House Budget Committee Chairman Paul Ryan (R-WI) speaks at a news conference held to unveil the House Republican budget blueprint in the Capitol in Washington April 5, 2011. The plan calls for sweeping changes to government health programs as it slashes taxes for corporations and individuals.
Paul Ryan, the chairman of the House Budget Committee, sounds upset.
And you can see why: President Obama, to the great relief of progressives, has called his bluff.
Last week, Mr. Ryan unveiled his budget proposal, and the initial reaction of much of the punditocracy was best summed up (sarcastically) by the blogger John Cole: â€œThe plan is bold! It is serious! It took courage! It re-frames the debate! The ball is in Obamaâ€™s court! Very wonky! It is a game-changer! Did I mention it is serious?â€
Then people who actually understand budget numbers went to work, and it became clear that the proposal wasnâ€™t serious at all. In fact, it was a sick joke. The only real things in it were savage cuts in aid to the needy and the uninsured, huge tax cuts for corporations and the rich, and Medicare privatization. All the alleged cost savings were pure fantasy.
On Wednesday, as I said, the president called Mr. Ryanâ€™s bluff: after offering a spirited (and reassuring) defense of social insurance, he declared, â€œThereâ€™s nothing serious about a plan that claims to reduce the deficit by spending a trillion dollars on tax cuts for millionaires and billionaires. And I donâ€™t think thereâ€™s anything courageous about asking for sacrifice from those who can least afford it and donâ€™t have any clout on Capitol Hill.â€ Actually, the Ryan plan calls for $2.9 trillion in tax cuts, but whoâ€™s counting?
And then Mr. Obama laid out a budget plan that really is serious.
The presidentâ€™s proposal isnâ€™t perfect, by a long shot. My own view is that while the spending controls on Medicare he proposed are exactly the right way to go, heâ€™s probably expecting too much payoff in the near term. And over the longer run, I believe that weâ€™ll need modestly higher taxes on the middle class as well as the rich to pay for the kind of society we want. But the vision was right, and the numbers were far more credible than anything in the Ryan sales pitch.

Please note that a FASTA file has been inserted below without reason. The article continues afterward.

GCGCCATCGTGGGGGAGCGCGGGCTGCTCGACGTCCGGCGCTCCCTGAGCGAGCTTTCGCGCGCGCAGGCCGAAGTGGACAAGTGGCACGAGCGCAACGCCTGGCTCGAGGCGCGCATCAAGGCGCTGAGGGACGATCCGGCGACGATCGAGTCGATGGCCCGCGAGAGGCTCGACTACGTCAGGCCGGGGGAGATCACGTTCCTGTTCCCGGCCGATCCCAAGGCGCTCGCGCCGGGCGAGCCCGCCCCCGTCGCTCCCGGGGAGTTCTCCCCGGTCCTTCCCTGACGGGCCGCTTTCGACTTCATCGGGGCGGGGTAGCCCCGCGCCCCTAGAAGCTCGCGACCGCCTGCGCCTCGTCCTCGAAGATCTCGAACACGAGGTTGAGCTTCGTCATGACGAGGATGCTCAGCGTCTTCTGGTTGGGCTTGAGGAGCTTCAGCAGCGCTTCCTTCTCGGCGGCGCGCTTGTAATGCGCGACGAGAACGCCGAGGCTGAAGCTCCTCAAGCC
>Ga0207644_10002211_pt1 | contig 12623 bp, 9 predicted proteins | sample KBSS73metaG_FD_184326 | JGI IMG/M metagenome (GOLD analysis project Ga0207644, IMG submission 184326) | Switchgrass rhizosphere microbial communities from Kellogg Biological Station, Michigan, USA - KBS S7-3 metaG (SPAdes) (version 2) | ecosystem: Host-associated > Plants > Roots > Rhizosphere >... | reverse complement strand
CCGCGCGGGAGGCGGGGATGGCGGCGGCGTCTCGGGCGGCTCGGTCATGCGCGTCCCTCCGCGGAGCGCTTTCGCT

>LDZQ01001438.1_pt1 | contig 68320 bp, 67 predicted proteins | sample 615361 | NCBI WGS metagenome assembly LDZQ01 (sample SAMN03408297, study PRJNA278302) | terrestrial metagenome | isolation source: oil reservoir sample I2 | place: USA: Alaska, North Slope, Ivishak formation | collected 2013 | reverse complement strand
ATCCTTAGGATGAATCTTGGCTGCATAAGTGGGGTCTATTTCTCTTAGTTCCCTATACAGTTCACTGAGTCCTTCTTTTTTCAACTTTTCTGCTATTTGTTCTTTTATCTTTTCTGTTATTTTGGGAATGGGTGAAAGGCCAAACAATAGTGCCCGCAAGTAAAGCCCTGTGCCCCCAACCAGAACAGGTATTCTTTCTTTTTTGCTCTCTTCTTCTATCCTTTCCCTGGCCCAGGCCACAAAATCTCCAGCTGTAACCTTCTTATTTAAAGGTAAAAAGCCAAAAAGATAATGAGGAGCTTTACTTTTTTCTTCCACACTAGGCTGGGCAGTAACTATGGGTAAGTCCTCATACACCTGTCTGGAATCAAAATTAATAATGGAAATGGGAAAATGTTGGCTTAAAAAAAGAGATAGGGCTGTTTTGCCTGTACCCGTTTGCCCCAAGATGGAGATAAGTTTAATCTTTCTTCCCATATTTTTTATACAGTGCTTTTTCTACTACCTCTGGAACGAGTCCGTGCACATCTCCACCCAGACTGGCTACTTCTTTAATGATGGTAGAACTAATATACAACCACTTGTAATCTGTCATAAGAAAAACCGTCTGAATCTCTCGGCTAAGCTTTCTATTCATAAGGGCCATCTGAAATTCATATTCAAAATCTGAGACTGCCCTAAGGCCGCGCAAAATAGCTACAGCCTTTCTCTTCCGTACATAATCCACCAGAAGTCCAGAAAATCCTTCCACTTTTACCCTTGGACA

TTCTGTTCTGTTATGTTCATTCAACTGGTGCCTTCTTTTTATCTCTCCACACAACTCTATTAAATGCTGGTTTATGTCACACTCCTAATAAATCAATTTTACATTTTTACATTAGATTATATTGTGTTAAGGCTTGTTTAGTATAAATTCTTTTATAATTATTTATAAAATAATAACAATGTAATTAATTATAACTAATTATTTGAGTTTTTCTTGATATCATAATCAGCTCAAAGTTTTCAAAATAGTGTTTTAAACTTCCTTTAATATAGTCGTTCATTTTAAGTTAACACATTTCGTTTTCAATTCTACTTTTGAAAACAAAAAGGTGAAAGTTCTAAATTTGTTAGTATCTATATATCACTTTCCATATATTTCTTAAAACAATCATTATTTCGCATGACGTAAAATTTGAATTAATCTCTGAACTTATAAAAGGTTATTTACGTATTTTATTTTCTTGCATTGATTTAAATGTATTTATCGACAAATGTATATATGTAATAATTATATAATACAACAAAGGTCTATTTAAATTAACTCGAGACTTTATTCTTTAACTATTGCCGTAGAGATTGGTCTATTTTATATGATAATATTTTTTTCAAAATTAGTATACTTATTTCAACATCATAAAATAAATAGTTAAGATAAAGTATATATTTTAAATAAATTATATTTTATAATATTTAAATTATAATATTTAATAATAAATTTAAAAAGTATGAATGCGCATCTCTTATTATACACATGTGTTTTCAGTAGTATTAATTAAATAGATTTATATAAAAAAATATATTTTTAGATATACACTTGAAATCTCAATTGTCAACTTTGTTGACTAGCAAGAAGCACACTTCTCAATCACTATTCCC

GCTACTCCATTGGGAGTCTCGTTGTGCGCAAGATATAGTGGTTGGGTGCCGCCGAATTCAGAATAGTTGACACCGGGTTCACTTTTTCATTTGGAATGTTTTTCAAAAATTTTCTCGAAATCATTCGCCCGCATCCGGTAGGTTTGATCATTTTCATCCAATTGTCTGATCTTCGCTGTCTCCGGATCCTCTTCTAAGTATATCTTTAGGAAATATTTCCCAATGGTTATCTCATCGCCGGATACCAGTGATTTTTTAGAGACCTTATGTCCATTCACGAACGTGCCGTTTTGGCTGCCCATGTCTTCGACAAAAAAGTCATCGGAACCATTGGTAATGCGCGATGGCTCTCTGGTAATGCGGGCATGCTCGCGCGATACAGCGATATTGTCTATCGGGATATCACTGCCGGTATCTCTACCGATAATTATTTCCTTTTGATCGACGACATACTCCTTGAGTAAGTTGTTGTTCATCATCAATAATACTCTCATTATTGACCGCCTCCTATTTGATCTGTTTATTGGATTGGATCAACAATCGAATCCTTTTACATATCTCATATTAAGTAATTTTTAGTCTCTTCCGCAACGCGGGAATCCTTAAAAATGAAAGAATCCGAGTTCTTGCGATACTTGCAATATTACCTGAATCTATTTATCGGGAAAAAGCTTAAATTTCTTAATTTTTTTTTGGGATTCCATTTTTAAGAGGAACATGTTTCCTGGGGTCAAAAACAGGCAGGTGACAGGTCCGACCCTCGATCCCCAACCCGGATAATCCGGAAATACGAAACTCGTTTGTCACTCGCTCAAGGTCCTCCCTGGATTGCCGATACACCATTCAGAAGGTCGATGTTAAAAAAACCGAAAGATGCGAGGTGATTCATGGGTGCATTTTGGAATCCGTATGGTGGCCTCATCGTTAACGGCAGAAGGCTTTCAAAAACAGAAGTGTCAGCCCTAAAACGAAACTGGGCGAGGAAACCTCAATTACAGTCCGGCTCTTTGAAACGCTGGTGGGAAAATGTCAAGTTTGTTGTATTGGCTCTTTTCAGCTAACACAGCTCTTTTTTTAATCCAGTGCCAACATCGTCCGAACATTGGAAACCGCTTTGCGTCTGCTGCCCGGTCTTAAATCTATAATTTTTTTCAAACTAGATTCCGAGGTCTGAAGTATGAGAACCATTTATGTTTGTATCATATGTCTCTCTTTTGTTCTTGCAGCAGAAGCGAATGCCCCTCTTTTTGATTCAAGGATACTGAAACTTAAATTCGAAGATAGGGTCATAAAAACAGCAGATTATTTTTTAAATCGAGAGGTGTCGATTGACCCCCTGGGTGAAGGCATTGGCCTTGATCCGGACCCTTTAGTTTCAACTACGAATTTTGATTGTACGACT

And the hissy fit â€” I mean, criticism â€” the Obama plan provoked from Mr. Ryan was deeply revealing, as the man who proposes using budget deficits as an excuse to cut taxes on the rich accused the president of being â€œpartisan.â€ Mr. Ryan also accused the president of being â€œdramatically inaccurateâ€ â€” this from someone whose plan included a $200 billion error in its calculation of interest costs and appears to have made an even bigger error on Medicaid costs. He didnâ€™t say what the inaccuracies were.
And now for something completely wonkish: Can we talk, briefly, about politicians talking about drugs?
For the contrast between Mr. Ryan last week and Mr. Obama on Wednesday wasnâ€™t just about visions of society. There was also a difference in visions of how the world works. And nowhere was that clearer than in the issue of how Medicare should pay for drugs.
Mr. Obama declared, â€œWe will cut spending on prescription drugs by using Medicareâ€™s purchasing power to drive greater efficiency.â€
Meanwhile, Mr. Ryan held up the existing Medicare drug benefit â€” a program run through private insurance companies, under legislation that specifically prohibits Medicare from using its bargaining power â€” as an example of the efficiencies that could be gained from privatizing the whole system.
Mr. Obama has it right. Medicare Part D has been less expensive than expected, at least so far, but thatâ€™s because overall prescription drug spending has fallen short of expectations, largely thanks to a dearth of new drugs and the growing use of generics. The right way to assess Part D is by comparing it with programs where the government is allowed to use its purchasing power. And such comparisons suggest that if thereâ€™s any magic in privatization, itâ€™s the magical way it makes drug companies richer and taxpayers poorer. For example, the Department of Veterans Affairs pays about 40 percent less for drugs than the private plans in Part D.
Did I mention that Medicare Advantage, which closely resembles the privatized system that Republicans want to impose on all seniors, currently costs taxpayers 12 percent more per recipient than traditional Medicare?
But back to the presidentâ€™s speech. His plan isnâ€™t about to become law; neither is Mr. Ryanâ€™s. And given the hysterical Republican reaction, it doesnâ€™t look likely that weâ€™ll see negotiations trying to narrow the difference. Thatâ€™s a good thing because Mr. Obamaâ€™s plan already relies more on spending cuts than it should, and moving it significantly in the G.O.P.â€™s direction would produce something unworkable and unacceptable.
What happened over the past two weeks, then, was more about staking out positions than about enacting policies. On one side you had a combination of mean-spiritedness and fantasy; on the other you had a reaffirmation of American compassion and community, coupled with fairly realistic numbers. Which would you choose?